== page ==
Where is the IP address you want to give to the NC. Restart your nfs deamon.

[root@velvet sdog]# ps auxf |grep rpc
sdog      4145  0.0  5.8   828   384  p1 S   03:55   0:00          \_ grep rpc
root      3120  0.0  5.7   944   380  ?  S  Feb 27   0:00 rpc.mountd 
root      3129  0.0  1.5   880   100  ?  S  Feb 27   0:10 rpc.nfsd 
[root@velvet sdog]# kill -9 3120 3129 ; /usr/sbin/rpc.mountd ; /usr/sbin/rpc.nfsd

or on a RedHat-like system easier (5.X)

[root@velvet init.d]# pwd
[root@velvet init.d]# ./nfs restart
Restarting NFS services: rpc.nfsd rpc.mountd done.
[root@velvet init.d]# 

Your NC should now be able to mount the /usr/netsation by NFS.

Bascially if you don`t need X-Windows this is as far as it gets. You can easily telnet from your NC with nothing more installed. However the beauty of this thing is it`s X capability.

Setting up the X server

Next we have to set up the X server. Basically I didn't need to set up anything, all of my machines that ran X-Windows were configured to accept connections. I just started up the NC for the first time and it showed me all the machines that ran an XDM (cfr running an X -indirect). So any machine that can run xdm can be used as X Server. Just make sure XDM is So any machine that can run xdm can be used as X Server. Just make sure XDM is started.

4.5 Setting up Automatic Client configuration

This part has been contributed by Josef Hill

what I'm including is the line for using the NS1000 with no configuration done on the box. (defaults.. everything is left blank)


tftp dgram udp wait nobody /usr/sbin/tcpd in.tftpd /QIBM

then create a directory /QIBM/ProdData/NetworkStation/

and copy the contents of the prodbase directory in the winzip sfx nsmsetup.exe which you can download from (you may need to create an account to access this.. it's free and requires no real information.) note that this download is 90some MB

At this point, if you've done the 3 requisite steps, your netstation will boot.

Note: It will probably help an awful lot if you have xdm set up (speciffically for xdmcp sessions).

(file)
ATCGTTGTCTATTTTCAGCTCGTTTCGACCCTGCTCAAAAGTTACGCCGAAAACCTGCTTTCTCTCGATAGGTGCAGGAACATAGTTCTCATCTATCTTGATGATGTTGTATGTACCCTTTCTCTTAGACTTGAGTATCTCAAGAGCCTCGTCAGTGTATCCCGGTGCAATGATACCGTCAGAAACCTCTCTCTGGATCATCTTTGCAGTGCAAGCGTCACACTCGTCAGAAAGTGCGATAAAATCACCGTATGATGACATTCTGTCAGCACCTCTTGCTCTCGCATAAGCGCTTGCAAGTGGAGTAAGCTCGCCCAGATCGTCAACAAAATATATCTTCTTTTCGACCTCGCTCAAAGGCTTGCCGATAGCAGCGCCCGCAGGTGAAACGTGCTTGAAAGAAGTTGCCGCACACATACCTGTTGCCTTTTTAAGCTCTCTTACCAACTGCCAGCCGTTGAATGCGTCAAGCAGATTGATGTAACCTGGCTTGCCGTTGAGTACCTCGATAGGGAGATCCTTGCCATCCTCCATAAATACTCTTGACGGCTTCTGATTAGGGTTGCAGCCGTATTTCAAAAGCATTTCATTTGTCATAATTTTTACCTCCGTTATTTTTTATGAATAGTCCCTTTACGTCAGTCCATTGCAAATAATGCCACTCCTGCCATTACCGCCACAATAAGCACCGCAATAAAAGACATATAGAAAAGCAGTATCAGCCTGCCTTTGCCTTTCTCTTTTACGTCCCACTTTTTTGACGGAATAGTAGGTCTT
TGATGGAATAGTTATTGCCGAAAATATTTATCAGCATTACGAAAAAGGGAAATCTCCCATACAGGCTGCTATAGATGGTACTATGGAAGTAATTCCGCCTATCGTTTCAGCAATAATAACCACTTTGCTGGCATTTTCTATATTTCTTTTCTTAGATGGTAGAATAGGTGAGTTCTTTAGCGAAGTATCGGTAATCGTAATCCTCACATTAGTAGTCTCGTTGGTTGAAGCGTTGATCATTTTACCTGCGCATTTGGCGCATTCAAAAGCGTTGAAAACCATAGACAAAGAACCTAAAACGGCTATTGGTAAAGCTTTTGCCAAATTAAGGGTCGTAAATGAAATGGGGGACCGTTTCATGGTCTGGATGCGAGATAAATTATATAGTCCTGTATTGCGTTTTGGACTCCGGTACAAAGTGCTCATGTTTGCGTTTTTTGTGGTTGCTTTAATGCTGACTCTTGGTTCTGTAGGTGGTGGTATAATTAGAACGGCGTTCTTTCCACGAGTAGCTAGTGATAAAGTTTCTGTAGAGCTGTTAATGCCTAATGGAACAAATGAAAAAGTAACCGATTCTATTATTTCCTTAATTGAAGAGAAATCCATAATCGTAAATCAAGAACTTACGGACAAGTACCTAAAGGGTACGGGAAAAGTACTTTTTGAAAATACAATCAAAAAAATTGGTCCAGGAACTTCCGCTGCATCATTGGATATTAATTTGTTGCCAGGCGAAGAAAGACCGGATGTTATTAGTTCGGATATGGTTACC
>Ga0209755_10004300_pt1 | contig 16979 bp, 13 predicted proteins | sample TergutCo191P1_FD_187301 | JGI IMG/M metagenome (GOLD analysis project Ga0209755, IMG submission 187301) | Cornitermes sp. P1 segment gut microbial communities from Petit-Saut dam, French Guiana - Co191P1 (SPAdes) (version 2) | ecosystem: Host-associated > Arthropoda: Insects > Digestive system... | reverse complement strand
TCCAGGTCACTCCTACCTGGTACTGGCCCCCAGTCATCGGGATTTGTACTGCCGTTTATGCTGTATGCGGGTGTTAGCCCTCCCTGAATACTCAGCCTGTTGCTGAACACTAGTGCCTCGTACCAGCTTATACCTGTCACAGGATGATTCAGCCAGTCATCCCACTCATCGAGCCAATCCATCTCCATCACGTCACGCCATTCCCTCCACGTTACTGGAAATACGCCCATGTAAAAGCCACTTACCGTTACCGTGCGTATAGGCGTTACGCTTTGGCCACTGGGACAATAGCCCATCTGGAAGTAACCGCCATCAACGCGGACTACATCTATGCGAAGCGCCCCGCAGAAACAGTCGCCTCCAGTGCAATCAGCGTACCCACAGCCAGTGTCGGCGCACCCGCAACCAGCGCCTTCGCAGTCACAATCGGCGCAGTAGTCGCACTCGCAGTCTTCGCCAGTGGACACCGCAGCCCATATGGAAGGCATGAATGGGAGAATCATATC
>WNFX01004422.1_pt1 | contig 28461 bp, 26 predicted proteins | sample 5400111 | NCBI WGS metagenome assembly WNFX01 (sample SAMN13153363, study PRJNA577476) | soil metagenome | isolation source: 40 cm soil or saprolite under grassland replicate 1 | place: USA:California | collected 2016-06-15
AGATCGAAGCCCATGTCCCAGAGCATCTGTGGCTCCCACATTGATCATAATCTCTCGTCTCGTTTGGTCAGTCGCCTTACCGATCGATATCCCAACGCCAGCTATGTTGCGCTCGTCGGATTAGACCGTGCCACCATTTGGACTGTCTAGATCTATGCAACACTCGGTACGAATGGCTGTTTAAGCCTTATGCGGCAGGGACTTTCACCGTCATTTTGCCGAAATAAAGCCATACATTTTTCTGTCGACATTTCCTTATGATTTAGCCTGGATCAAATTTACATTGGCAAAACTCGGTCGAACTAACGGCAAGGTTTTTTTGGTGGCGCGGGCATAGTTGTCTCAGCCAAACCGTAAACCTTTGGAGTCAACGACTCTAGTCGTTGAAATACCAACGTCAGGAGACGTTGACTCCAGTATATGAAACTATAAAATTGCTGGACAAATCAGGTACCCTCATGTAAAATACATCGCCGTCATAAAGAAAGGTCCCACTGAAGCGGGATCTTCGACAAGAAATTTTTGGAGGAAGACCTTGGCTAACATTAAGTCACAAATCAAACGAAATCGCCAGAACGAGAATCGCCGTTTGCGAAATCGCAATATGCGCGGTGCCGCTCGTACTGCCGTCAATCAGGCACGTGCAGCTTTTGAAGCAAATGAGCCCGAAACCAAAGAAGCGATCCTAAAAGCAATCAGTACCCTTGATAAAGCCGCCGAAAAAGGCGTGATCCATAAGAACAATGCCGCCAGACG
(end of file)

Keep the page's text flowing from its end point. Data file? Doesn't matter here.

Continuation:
If you use this approach you can obviously skip the next part ! ;-)

Everything on the server side should be setup now. Lets try the NC side.

5. Configuring the Thin Client

5.1 Auto Config

If you have setup autoconfig as described above you shouldn`t be reading this part unless it doesn`t work

5.2 Netstation Clients

Unplug the network cable from the NC. Then boot it up.

After checking its Memory, VGA etc, it will boot into the IBM Network Station Setup Utility. Basically you can manage everything from this menu system. The main parts will be described here.

Setting up TCP/IP

Section 5 (F5) : Your network setup should look something like this :

IP Addressed From                                NVRAM
Network Station IP Adress              
First Boot Host IP Adress              
Second Boot Host IP Adress             
Third Boot Host IP Adress              
Gateway IP Adress                      
Subnet Mask                            
Broadcast IP Adress                    
Ethernet Standard                                Version 2 

Resembles my setup. The NC itself has While is the NFS Server, is a secondary NFS server, just in case.

Setting Up the Boot Parameters

Section 6 (F6): Looks like this in my setup.

Boot file                               kernel
TFTP Boot Directory                     /usr/netstation/
NFS Boot Directory                      /usr/netstation/
Configuration File                      /usr/netstation/configs/standard.nsm
Configuration Directory                 /usr/netstation/configs
TFTP Order                              2
NFS Order                               1
MOP Order                               Disabled
Local Order                             Disabled

Where /usr/netstation is the directory export on

Setting Up the Monitor

Section 7 (F7): You can choose the right resolution / refresh rate from a nice menu. I have mine running on an old 14" VGA Screen running in 1024x768 @60Hz

Basically that's all you need to install.

Just plug in your Network cable again. And Reboot the NC. After testing the Video / DRAM, the NC will search the Host system and request the startup information, download the Kernel from the NFS and boot up.

In some cases, the NC might download an updated Firmware from the host.